Then Kaytee Murphy saw a psychologist on local television.

"He was naming all of these things; 'If your son is doing five of these 10 things, does he prefer to play with girls' toys instead of boys' toys?' Just things like this," she said.
The therapy at UCLA involved a special room with two tables where "Kraig's" behavior was monitored, according to the study.

"There was a one-way mirror or one-way window -- and some days they would let him choose which table he would go to," said Maris, who has read about the experiments.

At one table Kirk could choose between what were considered masculine toys like plastic guns and handcuffs, and what were meant to be feminine toys like dolls and a play crib. At the other table, Kirk could choose between boys' clothing and a toy electric razor or items like dress-up jewelry and a wig.
According to the case study, Kaytee Murphy was told to ignore her son when he played with feminine toys and compliment him when he played with masculine toys.
At home, the punishment for feminine behavior would become more severe. The therapists instructed Kirk's parents to use poker chips as a system of rewards and punishments.

According to Rekers' case study, blue chips were given for masculine behavior and would bring rewards, such as candy. But the red chips, given for effeminate behavior, resulted in "physical punishment by spanking from the father."
They used a mother’s love as a weapon. The reward, a loving mother and candy. The punishment, a mother’s scorn and worst, the father beat him with a strap; they beat the woman out of him. They forced that part of him back into a little corn of his brain to fester.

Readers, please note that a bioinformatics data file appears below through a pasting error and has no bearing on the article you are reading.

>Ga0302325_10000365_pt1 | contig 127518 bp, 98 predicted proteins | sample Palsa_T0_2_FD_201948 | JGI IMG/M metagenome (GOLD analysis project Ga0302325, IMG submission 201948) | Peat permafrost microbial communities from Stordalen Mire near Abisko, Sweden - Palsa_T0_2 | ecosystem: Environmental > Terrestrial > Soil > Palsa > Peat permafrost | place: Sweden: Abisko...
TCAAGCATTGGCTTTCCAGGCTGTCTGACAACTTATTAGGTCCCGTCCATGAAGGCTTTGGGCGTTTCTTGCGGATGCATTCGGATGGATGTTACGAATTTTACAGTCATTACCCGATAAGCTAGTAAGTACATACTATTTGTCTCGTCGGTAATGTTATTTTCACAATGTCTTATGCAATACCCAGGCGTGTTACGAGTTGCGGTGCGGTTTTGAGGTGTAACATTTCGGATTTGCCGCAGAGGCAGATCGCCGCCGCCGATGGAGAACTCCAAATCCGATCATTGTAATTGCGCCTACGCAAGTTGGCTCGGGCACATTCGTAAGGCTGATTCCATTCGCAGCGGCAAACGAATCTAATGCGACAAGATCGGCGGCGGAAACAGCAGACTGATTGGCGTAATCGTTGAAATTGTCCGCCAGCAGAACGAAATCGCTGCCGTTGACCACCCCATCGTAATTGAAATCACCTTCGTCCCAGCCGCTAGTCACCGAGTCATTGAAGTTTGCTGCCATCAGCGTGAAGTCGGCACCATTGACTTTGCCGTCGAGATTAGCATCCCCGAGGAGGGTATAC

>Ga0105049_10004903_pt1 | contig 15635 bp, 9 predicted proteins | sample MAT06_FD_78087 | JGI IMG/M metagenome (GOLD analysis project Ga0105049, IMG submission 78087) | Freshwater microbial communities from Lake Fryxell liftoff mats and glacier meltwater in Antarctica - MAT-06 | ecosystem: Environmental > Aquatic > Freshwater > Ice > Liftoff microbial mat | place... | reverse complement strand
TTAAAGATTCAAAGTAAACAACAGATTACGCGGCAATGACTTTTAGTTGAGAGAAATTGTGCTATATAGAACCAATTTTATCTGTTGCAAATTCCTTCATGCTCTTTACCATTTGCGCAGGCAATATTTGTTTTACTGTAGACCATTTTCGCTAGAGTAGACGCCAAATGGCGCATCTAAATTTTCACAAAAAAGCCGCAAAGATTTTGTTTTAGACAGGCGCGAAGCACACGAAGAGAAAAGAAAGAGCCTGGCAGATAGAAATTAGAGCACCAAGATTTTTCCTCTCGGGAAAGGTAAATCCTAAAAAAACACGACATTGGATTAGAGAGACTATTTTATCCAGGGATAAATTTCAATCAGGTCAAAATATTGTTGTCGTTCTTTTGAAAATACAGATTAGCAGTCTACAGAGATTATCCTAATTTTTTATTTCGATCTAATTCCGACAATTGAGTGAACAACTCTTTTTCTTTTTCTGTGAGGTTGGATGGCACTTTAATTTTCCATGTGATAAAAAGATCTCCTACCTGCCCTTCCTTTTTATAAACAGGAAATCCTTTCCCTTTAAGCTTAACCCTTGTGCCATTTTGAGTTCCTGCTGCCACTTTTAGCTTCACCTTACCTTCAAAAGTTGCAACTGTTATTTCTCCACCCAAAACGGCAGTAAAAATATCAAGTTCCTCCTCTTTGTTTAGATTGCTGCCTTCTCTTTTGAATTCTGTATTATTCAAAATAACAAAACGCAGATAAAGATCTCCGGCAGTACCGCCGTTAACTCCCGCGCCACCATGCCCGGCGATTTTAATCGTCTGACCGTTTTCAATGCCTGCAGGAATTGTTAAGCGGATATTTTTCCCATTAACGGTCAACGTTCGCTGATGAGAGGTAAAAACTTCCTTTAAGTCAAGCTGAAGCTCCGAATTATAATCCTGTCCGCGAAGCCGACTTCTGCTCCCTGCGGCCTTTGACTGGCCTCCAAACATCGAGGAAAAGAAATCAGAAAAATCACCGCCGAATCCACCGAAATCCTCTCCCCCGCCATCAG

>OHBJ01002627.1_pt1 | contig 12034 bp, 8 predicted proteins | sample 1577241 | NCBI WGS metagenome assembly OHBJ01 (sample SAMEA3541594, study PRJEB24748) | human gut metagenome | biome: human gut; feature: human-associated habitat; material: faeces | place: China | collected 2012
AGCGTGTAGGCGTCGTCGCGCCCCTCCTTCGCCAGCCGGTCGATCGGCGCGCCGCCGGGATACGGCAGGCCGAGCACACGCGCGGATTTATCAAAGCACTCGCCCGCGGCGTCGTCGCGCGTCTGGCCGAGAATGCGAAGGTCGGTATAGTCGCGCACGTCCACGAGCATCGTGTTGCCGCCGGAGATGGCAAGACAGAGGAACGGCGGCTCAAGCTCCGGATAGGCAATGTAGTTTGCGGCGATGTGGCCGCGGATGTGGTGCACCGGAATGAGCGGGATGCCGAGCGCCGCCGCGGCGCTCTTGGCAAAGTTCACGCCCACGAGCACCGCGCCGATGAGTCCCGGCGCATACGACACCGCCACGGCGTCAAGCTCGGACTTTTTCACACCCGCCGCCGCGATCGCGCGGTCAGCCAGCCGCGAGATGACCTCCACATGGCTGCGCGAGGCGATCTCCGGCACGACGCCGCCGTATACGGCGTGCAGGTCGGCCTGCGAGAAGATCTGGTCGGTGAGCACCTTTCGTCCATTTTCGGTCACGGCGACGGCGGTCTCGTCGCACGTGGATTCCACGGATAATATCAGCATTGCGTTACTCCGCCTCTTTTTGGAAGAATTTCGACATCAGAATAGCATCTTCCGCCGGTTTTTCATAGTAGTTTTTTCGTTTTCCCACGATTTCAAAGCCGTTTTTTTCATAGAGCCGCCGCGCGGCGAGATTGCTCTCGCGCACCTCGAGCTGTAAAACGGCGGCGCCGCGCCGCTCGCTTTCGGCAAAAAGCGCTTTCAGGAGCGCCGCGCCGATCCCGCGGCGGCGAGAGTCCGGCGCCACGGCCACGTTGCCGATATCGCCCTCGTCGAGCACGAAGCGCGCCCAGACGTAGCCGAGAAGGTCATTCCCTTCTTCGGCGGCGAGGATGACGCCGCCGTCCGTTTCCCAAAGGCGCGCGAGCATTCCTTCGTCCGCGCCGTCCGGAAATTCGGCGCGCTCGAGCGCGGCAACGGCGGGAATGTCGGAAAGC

Mark Murphy [His brother] vividly remembers a photo of a smiling young Kirk, age 4, taken a year before the therapy started.

"This is my brother, Kirk Andrew Murphy, right here," Mark said, pointing to the picture. "This is the way he's supposed to be right here," Mark said tearfully.

Mark said the photo shows the last time he remembers his brother as a happy child.
"It left Kirk just totally stricken with the belief that he was broken, that he was different from everybody else," she [His sister] recalled. "He even ate his lunch in the boy's bathroom for three years of his high school career, if you want to call it that."
But his researchers called the experiment a success and published the results.

So what happened to the researchers?
He [George A. Rekers] became a founding member of the Family Research Council, a faith-based organization that lobbies against gay-rights issues. Rekers was also on the board of the National Association for Research and Therapy of Homosexuality, an organization of scientists that says its mission is to offer treatment to those who struggle with what they call "unwanted homosexuality."
He also co-authored, "Handbook of Therapy for Unwanted Homosexual Attractions”, but you may remember him more for what happened last year at the Miami International Airport where he was caught coming back from Europe with a male prostitute.